A Brief History of St Monica’s Catholic Church, Wivenhoe from 1967 – 2003

Written to commemorate the rebuilding of the West Boundary Wall, June 2003.

Before St. Monica’s Church was built, Wivenhoe’s Catholics attended Mass at either St James’s Church in Colchester, the Church of St Sabina in Brightlingsea, St John’s Ambulance Hut, The Greyhound Public House or a room at the “Boys School” (the present Wivenhoe Library site). Mass was sometimes even celebrated in a small stable to the rear of the present church, which although it sounds a little unconventional, to my mind not inappropriate! 

In 1908 the first Mass since the Reformation was said in Brightlingsea and just after the Second World War the priest began to travel from there to the old school in the Wivenhoe High St. to celebrate Mass.

With the population of the village growing so quickly in the 1960’s the provision of a Catholic Church was deemed desirable and on the 20th April 1967 this church building of St Monica’s, as we see it today, was formally opened by the Bishop. Currently about 90-100 people attend the 10.45am Sunday Mass.

The land upon which our church and gardens now stand once formed part of the Corsellis estate. Zegar Corsellis was an elder of the Dutch Church whose son, Nicholas the first, bought the manor of Wivenhoe in 1657.

Their family home, Wivenhoe Hall, stood at the North End of what is now known to us as the King George V Playing Fields and within its boundaries were a stable block (at the rear of our church) a summer house (which in the mid 1950’s became the site for the present Congregational Church) and a kitchen garden, upon which St Monica’s now stands. The estate gardener lived in the house opposite the church on the left of Cedric’s Garage forecourt.

The family name of Nicholas Caesar Corsellis remained popular and the kitchen garden wall – which we celebrate the rebuilding of today – contains a plaque bearing the initials NCC 1834.

In 1925 Wivenhoe Hall nearly burnt down and eventually in 1927 it was demolished. The land was purchased for £750.00 and in 1935 the George V Playing Fields were opened. We were to wait for a further 32 years to realise our own dreams and plans.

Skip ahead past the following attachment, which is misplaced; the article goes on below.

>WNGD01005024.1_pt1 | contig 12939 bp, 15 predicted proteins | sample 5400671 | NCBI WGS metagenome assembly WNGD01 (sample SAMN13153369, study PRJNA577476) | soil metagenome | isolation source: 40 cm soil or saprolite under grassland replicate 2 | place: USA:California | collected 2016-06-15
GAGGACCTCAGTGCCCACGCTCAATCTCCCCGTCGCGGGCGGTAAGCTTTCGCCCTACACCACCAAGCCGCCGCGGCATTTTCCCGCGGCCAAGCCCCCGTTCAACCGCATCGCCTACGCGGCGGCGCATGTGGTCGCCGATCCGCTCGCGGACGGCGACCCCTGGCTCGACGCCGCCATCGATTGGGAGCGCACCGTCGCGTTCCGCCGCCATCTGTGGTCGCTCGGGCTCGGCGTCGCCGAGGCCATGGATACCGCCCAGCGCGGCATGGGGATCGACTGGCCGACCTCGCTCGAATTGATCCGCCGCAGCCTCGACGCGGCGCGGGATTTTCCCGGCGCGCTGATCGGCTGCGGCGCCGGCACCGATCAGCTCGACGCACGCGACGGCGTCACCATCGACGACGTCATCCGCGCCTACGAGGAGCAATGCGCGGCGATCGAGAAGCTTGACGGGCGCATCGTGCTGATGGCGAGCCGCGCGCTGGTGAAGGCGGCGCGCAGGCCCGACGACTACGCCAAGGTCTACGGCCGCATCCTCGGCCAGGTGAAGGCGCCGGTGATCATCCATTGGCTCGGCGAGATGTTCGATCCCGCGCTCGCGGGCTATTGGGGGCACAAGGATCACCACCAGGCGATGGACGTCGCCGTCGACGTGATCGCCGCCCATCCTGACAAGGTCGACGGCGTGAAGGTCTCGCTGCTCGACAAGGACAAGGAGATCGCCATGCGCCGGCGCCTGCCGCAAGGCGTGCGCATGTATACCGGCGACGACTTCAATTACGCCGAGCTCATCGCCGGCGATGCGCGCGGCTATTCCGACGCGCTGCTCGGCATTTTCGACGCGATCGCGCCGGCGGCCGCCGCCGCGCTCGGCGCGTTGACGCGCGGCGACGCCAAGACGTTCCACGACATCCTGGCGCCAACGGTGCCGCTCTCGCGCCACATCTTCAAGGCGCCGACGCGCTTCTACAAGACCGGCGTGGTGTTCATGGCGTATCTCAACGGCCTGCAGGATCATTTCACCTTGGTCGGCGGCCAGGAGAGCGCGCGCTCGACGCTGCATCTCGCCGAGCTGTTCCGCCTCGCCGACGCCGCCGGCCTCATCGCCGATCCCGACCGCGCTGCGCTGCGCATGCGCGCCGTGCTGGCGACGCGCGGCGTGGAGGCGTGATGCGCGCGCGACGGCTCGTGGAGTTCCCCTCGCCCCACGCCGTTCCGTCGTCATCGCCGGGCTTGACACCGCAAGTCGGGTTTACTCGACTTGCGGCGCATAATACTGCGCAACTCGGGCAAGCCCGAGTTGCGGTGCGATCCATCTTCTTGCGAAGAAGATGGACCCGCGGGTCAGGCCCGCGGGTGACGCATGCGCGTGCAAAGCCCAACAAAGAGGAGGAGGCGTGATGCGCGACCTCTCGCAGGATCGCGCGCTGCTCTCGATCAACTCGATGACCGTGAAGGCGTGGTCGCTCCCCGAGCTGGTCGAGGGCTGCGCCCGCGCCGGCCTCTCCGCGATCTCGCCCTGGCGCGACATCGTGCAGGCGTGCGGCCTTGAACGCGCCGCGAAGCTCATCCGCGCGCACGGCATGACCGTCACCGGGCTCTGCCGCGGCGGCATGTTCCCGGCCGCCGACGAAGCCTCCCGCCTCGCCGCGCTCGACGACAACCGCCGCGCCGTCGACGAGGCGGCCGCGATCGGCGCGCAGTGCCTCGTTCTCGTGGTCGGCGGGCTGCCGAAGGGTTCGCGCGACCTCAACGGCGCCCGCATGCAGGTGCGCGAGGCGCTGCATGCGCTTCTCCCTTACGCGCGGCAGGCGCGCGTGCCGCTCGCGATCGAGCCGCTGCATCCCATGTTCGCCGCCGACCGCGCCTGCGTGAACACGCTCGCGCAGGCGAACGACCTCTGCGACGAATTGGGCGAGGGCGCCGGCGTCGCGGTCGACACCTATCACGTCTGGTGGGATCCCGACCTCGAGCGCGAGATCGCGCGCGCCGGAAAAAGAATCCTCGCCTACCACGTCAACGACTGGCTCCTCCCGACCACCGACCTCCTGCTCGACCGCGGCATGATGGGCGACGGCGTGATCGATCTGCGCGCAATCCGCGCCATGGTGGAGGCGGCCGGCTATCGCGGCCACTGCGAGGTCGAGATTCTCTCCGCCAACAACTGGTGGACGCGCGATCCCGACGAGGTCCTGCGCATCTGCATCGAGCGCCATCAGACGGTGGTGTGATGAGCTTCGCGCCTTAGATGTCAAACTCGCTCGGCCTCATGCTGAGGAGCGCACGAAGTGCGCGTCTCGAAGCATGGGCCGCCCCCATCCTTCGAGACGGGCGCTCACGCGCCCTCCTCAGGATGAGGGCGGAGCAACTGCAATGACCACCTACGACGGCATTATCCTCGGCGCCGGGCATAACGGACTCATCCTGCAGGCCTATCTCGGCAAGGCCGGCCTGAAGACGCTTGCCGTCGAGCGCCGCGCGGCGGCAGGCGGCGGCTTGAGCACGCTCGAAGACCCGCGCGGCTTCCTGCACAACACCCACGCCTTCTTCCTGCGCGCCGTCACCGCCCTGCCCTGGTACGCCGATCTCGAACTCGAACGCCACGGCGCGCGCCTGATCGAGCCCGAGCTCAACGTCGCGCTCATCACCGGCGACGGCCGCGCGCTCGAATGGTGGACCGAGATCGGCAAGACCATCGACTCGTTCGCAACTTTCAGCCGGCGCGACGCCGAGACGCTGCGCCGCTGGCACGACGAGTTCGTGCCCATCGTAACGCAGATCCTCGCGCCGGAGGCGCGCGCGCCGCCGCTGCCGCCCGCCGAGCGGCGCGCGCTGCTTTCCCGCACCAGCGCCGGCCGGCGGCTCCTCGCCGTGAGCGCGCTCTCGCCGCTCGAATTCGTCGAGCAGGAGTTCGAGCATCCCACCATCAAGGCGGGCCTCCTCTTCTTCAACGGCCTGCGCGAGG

Our present church is constructed mainly of cedar wood. Fr. Michael Butler, our priest at that time, dedicated the railings and Millennium Gates at the front boundary in July 2000. The maintenance of the building and its surroundings is supervised by the Church Committee who rely on the physical and financial support of the congregation.

A structural survey undertaken in 2001 informed us that the western boundary brick wall was considered to be unsafe and would therefore have to be demolished. Today, 13th June 2003 we are celebrating it’s rebuilding by a local builder Mr Frost, who was able to utilise most of the original bricks.

St Monica’s Church has literally been a Godsend. Its congregation has also been blessed with the parish priests who have faithfully continued their journeys from Brightlingsea to Wivenhoe over the years to tend to their pastoral needs. Our current parish priest Fr. Martin Boland lives in the presbytery at Brightlingsea and is also responsible to parishioners of St Sabina’s Church as well as the church at Great Bentley. Add to this his work as chaplain at the University of Essex and we realise the amount that we have come to expect from our priests. They all have given unstintingly and as a parish we continue not only to thank them but also to pray for them and hope that we play our part by providing our support and encouragement now and in the future.

Much of above information was given by local residents and some taken from various books including Nicholas Butler’s ”History of Wivenhoe” for which I give all of them full credit.

Pat Pearce
June 2003

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